try to get my game to peak for the majors," she said.

We had chicken curry over rice for dinner and will unwind and get
to bed early. Tomorrow the fun starts.

THURSDAY, MAY 31. When I asked Annika how she had slept, she
said, "It was one of those nights where you wake up several times
and think the alarm is about to go off." A little anxious, maybe.

I didn't walk with Annika today. I had a few calls to make, and I
figured that with so many volunteer marshals on the course, she
was in good hands. But I followed her progress on my computer.
She shot an opening round of even-par 70 despite thinning a shot
on the 14th hole...

Witnesses called it a shank.

...that led to a double bogey. "It was a difficult lie," she
said. "My foot slipped." There was also a problem with Annika's
putter. The glare off the finish blinded her several times, and I
had to take over as last-minute equipment rep. Long story short:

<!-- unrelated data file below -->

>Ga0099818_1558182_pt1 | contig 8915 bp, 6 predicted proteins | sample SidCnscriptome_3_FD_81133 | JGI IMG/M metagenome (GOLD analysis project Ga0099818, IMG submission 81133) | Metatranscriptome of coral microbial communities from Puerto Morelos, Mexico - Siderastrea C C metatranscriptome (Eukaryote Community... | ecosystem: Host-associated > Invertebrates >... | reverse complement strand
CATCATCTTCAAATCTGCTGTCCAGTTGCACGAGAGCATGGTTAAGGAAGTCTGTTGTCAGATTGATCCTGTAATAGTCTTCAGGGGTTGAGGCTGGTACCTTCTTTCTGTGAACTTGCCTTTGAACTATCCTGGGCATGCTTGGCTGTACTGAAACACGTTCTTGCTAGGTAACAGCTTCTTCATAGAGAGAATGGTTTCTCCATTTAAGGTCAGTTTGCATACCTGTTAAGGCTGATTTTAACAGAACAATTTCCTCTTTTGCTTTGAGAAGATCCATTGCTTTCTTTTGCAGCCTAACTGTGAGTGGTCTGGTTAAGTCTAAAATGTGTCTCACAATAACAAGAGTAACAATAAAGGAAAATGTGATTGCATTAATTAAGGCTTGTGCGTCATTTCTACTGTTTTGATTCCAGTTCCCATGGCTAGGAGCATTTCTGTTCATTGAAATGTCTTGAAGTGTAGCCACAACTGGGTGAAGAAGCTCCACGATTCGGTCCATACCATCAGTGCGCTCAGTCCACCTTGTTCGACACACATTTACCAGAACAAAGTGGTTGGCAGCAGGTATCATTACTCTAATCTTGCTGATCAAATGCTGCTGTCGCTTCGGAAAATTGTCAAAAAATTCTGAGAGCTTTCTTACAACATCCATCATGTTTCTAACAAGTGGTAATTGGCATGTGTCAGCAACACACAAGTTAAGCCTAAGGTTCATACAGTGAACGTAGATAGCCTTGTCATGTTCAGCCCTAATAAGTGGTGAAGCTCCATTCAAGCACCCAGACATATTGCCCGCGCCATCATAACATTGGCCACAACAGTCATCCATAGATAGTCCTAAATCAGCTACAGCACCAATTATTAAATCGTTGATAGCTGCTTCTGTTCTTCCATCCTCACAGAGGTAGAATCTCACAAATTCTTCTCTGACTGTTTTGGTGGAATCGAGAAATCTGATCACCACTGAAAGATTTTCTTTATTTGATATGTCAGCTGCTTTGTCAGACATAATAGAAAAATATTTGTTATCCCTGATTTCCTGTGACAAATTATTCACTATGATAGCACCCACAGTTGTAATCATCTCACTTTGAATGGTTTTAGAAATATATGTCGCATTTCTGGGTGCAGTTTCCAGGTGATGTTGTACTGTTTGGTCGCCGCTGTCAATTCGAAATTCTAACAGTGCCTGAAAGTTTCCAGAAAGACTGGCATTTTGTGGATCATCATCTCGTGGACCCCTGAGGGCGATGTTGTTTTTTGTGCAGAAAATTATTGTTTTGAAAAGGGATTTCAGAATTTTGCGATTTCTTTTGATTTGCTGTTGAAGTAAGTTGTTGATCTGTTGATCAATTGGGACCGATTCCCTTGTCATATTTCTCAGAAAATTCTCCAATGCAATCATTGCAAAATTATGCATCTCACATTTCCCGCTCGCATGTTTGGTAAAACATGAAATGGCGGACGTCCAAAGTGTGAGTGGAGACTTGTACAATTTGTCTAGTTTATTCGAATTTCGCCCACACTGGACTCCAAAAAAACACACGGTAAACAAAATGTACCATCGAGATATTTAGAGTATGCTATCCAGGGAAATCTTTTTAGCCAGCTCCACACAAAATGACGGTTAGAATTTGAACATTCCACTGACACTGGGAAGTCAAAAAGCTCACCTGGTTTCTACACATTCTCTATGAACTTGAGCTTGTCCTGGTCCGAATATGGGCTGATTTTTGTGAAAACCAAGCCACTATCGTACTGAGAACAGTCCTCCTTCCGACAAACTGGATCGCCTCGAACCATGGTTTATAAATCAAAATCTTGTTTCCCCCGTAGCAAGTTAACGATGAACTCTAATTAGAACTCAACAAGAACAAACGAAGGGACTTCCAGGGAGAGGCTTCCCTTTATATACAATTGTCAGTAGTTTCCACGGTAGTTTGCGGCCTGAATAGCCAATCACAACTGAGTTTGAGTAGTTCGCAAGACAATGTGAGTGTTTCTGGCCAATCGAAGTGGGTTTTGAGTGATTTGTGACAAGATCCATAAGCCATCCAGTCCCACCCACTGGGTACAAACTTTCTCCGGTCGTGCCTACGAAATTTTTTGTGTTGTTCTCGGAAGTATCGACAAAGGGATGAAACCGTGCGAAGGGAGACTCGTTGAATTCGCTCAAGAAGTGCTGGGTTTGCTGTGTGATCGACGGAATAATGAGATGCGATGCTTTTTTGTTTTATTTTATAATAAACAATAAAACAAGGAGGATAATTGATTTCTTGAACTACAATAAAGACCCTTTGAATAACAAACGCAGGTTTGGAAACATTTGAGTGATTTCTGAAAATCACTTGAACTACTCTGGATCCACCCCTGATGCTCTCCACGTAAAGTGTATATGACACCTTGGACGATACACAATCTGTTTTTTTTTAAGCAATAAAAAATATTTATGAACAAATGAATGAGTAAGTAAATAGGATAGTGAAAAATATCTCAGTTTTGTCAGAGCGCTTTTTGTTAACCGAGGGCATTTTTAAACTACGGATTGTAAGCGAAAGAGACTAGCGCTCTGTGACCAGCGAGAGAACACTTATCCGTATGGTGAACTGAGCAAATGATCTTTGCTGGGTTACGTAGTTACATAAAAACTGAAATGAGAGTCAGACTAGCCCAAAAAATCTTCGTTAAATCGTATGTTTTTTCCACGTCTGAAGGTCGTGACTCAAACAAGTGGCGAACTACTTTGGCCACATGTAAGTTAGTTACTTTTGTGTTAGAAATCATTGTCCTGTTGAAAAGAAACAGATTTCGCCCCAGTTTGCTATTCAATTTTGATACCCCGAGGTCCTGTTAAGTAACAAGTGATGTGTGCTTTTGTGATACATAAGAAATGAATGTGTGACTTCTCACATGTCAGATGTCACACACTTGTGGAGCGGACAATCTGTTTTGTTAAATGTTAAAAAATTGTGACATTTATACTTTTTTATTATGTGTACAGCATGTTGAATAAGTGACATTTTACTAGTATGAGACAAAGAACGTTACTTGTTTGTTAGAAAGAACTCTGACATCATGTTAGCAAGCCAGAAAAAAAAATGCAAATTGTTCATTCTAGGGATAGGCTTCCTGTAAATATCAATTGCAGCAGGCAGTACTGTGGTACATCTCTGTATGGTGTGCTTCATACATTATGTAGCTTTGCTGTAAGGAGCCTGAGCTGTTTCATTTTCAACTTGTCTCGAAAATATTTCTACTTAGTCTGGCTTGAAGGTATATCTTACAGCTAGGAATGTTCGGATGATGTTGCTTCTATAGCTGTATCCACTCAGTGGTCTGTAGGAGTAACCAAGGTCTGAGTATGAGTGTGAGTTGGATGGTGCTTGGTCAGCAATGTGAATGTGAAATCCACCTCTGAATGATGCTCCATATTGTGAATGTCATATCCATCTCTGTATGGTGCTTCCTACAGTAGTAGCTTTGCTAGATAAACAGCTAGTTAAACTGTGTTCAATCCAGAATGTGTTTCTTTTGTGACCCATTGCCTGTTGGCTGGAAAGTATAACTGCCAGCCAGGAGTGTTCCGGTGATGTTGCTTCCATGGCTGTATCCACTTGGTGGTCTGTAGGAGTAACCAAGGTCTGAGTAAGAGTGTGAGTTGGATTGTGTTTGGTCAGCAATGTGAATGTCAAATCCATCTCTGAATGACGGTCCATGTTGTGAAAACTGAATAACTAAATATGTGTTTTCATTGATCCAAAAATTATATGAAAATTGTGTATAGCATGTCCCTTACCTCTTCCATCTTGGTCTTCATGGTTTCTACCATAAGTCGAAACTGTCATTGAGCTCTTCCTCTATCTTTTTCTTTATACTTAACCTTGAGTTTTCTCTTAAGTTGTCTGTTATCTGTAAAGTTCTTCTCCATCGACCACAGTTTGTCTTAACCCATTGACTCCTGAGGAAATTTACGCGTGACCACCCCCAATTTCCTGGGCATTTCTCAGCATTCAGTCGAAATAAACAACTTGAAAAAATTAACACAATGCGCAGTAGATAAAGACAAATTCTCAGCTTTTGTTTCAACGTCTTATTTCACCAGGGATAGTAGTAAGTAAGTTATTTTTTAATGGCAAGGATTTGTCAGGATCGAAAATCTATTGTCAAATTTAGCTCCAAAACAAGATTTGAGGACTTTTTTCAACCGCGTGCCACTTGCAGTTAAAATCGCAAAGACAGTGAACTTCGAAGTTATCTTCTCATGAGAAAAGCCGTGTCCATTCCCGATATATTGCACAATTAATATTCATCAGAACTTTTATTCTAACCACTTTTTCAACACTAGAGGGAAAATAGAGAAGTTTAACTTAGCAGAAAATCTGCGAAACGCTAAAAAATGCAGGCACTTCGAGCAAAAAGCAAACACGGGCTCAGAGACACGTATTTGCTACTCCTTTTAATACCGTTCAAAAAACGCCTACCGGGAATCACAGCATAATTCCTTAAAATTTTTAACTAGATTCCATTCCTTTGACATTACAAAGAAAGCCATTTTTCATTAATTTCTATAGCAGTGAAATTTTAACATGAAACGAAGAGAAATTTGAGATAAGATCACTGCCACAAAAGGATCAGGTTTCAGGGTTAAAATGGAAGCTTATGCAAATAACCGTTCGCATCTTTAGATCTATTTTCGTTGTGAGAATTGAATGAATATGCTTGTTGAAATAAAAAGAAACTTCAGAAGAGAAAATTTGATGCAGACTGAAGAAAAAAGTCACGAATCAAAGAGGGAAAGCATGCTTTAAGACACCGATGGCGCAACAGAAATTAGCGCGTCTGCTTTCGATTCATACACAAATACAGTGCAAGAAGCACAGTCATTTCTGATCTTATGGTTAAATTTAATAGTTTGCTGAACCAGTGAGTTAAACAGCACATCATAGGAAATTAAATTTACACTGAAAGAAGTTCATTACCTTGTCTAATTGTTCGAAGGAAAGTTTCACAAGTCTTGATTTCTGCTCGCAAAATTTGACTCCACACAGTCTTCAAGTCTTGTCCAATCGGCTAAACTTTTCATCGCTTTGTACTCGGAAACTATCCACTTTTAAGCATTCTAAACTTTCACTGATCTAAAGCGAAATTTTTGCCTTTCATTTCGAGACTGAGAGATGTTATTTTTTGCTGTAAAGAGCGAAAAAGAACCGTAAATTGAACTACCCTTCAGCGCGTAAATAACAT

I went to the equipment trailer and sanded, painted and repainted
the putter. Now it has a white line on top, which ought to reduce
the glare.

Playing in the afternoon in front of a small gallery, Webb
matched Sorenstam's 70, leaving them three behind the first-round
leaders, A.J. Eathorne and Cindy Figg-Currier. A bigger crowd
followed Pressel, who shot a grownup 77 but was all teenager,
grinning one minute, grumpy the next. "She's a little feisty,"
said her grandfather Herb Krickstein. "After she three-putted [on
12] she was standing with her arms folded and, boy, I'll bet you
could have fried an egg on that little head."

We got back to the house a little after four and had Swedish
pancakes with soup for dinner. Now we're sitting in the kitchen,